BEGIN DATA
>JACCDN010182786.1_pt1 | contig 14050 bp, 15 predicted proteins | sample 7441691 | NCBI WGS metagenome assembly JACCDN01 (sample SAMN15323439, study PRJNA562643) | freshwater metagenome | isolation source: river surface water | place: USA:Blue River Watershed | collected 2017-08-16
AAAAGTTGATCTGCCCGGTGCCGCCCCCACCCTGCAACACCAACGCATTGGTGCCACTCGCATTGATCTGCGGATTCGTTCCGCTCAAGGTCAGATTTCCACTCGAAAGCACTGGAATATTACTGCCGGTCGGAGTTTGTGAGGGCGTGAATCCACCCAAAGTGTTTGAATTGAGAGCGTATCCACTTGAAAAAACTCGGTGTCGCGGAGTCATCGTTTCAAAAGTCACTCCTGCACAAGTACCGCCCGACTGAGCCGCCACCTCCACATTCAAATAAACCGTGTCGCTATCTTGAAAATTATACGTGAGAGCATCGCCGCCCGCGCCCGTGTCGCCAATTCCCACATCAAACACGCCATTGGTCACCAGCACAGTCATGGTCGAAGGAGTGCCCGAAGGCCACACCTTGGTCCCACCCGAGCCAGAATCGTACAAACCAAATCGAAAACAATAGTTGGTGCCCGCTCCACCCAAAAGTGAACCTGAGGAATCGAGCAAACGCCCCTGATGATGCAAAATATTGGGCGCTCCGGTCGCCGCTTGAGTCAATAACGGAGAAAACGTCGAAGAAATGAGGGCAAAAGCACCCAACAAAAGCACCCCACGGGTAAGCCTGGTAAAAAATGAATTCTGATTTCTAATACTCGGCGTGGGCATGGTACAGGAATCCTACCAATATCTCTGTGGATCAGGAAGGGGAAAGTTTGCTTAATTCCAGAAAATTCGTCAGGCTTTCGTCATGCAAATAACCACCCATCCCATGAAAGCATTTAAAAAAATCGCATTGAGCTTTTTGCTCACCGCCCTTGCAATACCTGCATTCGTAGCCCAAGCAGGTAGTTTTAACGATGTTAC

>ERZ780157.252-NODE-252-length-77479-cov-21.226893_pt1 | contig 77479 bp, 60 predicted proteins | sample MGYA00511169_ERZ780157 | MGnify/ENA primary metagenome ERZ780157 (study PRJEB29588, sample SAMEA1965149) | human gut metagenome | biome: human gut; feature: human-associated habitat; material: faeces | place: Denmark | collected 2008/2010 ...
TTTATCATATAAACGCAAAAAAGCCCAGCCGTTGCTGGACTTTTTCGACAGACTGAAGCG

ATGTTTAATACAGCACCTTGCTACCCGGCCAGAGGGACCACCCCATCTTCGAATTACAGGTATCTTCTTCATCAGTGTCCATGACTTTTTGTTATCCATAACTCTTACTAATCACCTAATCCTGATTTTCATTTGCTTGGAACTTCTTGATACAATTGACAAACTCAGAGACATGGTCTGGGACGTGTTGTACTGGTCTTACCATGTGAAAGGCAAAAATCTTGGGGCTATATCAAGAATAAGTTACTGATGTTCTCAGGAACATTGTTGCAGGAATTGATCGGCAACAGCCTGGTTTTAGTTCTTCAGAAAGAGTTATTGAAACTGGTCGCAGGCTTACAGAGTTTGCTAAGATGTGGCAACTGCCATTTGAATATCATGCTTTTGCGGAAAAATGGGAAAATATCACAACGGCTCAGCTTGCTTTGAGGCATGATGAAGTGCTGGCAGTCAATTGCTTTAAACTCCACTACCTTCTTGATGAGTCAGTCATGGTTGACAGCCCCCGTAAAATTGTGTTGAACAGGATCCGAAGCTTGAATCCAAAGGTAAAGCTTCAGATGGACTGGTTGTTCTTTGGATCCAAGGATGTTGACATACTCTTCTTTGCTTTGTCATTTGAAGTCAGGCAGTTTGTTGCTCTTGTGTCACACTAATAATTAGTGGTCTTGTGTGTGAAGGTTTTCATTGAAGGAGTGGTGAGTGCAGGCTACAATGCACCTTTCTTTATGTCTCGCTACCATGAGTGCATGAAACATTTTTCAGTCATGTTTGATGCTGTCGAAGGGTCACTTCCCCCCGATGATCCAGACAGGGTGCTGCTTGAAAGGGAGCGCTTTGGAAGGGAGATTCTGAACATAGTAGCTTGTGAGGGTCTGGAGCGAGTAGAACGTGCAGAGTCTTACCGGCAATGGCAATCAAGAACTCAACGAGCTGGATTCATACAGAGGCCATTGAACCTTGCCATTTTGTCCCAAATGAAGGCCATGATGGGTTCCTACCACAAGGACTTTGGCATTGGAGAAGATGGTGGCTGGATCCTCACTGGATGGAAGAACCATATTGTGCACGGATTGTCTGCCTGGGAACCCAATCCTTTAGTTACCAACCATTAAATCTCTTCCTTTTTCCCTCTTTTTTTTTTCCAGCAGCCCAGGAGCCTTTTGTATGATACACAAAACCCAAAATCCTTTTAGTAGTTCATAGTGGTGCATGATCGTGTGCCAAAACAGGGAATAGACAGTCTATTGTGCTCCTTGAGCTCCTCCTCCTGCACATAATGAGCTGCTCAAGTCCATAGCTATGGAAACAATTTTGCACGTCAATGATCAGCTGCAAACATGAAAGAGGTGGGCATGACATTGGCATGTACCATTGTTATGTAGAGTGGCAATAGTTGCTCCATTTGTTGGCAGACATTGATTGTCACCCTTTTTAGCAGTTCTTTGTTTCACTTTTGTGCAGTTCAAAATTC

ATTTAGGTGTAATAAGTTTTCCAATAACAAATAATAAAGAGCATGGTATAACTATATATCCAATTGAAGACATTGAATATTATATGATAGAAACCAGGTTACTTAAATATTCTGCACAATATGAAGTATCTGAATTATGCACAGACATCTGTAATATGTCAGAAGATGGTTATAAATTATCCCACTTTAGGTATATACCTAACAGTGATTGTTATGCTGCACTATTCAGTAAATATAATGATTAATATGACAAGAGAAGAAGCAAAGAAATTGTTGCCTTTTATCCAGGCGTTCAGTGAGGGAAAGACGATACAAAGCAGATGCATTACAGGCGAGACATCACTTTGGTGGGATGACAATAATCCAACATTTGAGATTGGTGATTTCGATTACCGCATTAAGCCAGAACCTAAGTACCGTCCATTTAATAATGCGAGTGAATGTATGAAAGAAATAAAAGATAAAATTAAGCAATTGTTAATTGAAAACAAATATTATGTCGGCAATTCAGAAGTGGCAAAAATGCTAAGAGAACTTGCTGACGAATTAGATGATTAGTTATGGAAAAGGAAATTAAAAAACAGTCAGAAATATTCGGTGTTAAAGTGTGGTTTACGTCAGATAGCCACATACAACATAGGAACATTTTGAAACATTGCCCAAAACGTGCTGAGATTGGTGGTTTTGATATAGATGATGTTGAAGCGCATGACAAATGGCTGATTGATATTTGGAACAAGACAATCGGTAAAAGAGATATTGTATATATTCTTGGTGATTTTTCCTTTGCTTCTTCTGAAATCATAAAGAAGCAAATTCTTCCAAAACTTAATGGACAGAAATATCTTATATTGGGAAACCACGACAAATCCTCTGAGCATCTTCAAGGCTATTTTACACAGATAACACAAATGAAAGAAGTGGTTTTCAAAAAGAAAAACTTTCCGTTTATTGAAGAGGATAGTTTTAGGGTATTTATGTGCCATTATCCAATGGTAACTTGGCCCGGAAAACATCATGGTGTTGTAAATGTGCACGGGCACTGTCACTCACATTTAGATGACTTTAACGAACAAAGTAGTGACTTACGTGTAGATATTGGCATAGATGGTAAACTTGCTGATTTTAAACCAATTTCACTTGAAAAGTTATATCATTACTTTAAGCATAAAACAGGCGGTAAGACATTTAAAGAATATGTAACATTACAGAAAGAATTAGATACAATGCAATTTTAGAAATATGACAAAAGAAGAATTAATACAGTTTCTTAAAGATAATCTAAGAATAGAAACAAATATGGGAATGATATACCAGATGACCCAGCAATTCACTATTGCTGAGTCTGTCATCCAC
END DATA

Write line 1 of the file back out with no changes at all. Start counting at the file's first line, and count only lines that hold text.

>JACCDN010182786.1_pt1 | contig 14050 bp, 15 predicted proteins | sample 7441691 | NCBI WGS metagenome assembly JACCDN01 (sample SAMN15323439, study PRJNA562643) | freshwater metagenome | isolation source: river surface water | place: USA:Blue River Watershed | collected 2017-08-16